Welcome to Becomning Closer! 

Communion Meditations (2020)

 

Adultery

John 8:1-11

Originally scheduled for April 5

If you have a Bible with extensive footnotes, you will probably see that this passage is noted as not being in the earliest manuscripts. The reason is rather simple. In the early days of the church it was felt that this story might tell people that Christianity approved of adultery. As strange as it sounds to modern ears, righteous people of that time, both Christian and non-Christian, knew that adultery was a sin. Even today there are those of us who think that it is a sin, and a most serious one. The early church fathers kept it out so that no one would be mistaken about this. However, the story is universally taken as one which displays Christ authentically.

To understand this story well we may ask some questions. First, just who is it that has the right to accuse someone else — in this case, of adultery? I submit there are three primary qualifications to being an accuser.

·         First, you must in some way be connected with the person who is offended. The Pharisees in this instance have at least a theoretical appeal by her husband.

·         Next, you must be someone with clean hands. That’s why in our criminal justice system we assign people named “district attorney” to do the accusing. They represent the public, but they were not involved in the actual crime itself in any way.

·         Finally, you must be someone whose facts are not clouded by a hidden motive. The Pharisees here want to trap Jesus much more than they want to punish adultery.

It should be fairly clear that Christ is quite well-qualified to be an accuser; often enough, we are not. The second question might be, how is it that we acquired the attitude that Christ had in this instance? He did not deny that adultery is a sin, but gave the sinner of the mercy of God. I do you get to be a person like that?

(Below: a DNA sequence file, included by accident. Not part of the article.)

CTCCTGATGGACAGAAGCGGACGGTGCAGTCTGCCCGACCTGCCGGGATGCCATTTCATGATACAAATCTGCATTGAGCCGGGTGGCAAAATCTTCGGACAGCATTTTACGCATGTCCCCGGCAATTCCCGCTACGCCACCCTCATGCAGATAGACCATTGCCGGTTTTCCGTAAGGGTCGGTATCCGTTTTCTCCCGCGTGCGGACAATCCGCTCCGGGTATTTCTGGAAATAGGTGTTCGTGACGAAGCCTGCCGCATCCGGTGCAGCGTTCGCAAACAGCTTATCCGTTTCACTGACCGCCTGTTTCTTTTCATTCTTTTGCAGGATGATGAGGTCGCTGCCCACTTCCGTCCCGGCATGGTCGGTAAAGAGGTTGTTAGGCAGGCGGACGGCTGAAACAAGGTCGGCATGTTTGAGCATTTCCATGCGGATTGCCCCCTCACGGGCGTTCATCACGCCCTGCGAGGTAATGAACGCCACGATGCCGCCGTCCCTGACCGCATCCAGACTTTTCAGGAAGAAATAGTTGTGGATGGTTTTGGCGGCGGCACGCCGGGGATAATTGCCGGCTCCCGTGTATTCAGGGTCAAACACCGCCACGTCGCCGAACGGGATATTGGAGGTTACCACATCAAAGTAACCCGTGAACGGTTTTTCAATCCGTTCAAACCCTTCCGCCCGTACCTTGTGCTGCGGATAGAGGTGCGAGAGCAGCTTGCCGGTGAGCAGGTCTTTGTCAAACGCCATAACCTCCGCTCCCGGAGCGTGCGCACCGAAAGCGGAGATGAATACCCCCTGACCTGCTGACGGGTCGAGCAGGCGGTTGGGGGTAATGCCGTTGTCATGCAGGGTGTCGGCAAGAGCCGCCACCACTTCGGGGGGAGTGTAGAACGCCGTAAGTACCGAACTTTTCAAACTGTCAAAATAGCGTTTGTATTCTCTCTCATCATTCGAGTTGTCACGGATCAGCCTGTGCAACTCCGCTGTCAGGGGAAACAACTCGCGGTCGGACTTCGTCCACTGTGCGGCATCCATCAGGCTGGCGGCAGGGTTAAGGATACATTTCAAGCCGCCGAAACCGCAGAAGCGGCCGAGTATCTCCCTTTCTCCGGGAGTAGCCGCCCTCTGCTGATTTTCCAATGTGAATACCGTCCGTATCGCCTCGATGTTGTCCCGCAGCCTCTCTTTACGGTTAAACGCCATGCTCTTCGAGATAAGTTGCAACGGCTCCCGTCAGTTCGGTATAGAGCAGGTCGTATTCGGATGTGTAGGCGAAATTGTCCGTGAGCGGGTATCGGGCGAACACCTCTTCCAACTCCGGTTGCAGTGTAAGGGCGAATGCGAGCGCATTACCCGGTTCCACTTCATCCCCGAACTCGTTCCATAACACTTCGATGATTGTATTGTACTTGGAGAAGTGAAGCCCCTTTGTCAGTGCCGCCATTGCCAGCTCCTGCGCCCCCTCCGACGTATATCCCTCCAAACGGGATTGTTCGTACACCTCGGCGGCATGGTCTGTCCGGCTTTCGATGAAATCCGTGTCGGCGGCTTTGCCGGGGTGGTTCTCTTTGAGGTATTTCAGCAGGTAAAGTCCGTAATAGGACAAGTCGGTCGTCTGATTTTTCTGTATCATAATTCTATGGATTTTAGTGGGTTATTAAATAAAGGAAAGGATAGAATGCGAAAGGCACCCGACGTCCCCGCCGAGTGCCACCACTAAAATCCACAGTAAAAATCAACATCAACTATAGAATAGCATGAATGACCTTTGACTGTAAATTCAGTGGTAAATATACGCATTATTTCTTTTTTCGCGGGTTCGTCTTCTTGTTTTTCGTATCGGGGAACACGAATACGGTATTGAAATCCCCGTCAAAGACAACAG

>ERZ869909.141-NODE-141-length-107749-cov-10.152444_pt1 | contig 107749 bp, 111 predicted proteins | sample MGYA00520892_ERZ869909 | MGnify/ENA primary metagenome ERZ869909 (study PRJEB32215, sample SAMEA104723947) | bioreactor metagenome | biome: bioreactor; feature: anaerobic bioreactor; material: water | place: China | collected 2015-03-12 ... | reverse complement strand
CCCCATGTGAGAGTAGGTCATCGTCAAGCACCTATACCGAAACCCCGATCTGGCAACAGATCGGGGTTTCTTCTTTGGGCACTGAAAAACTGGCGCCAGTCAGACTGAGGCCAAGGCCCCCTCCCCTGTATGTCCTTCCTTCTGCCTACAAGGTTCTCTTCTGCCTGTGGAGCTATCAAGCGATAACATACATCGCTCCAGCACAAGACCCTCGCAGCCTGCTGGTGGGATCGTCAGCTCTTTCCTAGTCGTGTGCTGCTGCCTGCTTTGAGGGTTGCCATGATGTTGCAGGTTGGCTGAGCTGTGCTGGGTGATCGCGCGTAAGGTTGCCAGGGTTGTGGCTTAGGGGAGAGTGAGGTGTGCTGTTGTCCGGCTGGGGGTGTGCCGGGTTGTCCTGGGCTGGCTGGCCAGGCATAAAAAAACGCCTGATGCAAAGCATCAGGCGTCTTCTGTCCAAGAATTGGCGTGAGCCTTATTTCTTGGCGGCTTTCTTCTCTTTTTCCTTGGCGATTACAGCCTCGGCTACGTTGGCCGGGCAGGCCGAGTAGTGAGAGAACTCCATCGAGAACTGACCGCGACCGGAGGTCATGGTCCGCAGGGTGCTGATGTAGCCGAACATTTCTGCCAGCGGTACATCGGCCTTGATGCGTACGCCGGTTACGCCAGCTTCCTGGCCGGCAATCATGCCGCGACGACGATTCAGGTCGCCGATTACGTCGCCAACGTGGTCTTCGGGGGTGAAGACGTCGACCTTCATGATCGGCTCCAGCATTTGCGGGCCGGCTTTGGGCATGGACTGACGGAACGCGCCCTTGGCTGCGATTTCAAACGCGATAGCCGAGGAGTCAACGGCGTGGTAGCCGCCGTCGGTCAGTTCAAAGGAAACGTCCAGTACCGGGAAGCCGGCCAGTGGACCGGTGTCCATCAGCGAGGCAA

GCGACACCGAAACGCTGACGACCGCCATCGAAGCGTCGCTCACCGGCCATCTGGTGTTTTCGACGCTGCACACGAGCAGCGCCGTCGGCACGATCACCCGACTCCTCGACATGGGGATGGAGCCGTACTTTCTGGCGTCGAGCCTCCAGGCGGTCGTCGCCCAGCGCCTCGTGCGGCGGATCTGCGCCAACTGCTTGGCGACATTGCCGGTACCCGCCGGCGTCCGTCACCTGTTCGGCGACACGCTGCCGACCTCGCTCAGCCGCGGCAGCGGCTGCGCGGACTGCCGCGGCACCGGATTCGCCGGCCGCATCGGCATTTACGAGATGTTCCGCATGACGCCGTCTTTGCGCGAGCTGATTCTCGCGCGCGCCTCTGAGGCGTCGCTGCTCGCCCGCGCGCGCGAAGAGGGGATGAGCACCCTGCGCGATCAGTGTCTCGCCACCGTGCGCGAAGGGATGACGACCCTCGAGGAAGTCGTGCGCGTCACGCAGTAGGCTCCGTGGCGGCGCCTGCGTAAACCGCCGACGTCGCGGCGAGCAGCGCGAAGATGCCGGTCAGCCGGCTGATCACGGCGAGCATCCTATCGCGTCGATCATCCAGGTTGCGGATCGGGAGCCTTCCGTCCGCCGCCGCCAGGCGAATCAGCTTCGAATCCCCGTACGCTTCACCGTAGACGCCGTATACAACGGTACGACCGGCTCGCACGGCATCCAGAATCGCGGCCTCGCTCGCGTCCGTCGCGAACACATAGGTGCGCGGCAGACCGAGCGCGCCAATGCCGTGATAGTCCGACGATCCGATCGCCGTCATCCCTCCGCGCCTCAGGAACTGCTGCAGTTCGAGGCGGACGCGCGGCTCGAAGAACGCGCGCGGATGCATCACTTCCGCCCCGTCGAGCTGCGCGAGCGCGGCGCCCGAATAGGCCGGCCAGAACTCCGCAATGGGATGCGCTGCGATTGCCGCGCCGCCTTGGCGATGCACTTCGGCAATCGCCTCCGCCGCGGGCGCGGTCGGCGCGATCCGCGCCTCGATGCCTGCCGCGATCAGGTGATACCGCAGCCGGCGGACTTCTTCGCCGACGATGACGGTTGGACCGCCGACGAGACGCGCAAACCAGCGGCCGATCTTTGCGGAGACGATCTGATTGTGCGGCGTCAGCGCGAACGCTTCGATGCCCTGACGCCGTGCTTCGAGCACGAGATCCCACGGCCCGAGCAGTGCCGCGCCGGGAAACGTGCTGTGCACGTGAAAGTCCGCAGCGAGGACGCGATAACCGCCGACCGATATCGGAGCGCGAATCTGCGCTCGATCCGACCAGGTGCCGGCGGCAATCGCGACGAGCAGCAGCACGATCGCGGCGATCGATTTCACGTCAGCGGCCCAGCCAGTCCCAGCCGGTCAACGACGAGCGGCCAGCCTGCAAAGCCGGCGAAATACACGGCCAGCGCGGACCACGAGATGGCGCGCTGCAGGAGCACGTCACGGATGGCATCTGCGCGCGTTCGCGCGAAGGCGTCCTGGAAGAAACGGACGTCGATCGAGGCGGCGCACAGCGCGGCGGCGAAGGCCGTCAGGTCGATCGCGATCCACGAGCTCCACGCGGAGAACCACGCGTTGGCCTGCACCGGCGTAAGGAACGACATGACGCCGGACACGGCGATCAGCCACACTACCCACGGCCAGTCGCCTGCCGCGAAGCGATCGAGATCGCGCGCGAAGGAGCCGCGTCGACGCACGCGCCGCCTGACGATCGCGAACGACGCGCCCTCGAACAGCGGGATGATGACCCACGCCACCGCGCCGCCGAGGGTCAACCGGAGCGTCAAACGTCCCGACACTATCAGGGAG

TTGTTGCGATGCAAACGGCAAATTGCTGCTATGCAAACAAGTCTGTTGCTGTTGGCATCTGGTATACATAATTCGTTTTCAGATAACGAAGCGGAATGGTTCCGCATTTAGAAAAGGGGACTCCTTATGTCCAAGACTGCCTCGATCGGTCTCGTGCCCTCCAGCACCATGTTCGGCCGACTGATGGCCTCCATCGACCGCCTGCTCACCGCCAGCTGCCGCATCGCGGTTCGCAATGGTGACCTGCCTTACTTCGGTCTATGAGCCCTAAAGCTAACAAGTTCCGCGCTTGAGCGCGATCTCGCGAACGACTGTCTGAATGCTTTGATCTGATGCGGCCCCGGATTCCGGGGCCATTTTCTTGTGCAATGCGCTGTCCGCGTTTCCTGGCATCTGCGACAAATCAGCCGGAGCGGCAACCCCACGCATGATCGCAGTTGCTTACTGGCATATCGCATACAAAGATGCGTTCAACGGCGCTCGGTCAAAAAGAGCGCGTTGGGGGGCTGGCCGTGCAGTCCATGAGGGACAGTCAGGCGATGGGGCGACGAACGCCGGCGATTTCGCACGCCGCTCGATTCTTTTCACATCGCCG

·         You might take a look at verse one and see where Christ spent the night before — in prayer, on the Mount of Olives. The closer you are to God, the more you will take his point of view as to what should be done.

·         See also his patience! He does not immediately denounce the Pharisees; whatever he was writing on the ground convicted them and they left one by one. Patience is not buffaloed by hurried agitation.

·         As always, the courage to do the right thing is obvious. Here Christ exemplifies for us the saying that courage is the foundation of all virtue.

The scene sets before us something which is similar to communion. If you will please note the sinner does not pay for the sin — just as Christ paid for our sins on the cross. There is no sense of mystical separation from the world here either. She is commanded to “go.” In other words, she is sent back to the community she lives in. She is sent back with a command, however. She is told to “sin no more.” That’s us at communion. It’s not an entryway to a monastery; after we partake, we go back to our normal lives. But we are sent back with the command, “sin no more.” I submit this involves these three things.

·         It obviously involves our repentance of our sins.

·         To the extent that it is possible, it also obligates us to reconcile with our fellow Christians.

·         It gives us the chance to renew our relationship with God. We go from one hiding from the light to one basking in it.

Remember that the elements of communion remind you of his body and his blood, that you might be saved. The lady in this little story is an example of how God wants to deal with you.

Previous     Home     Next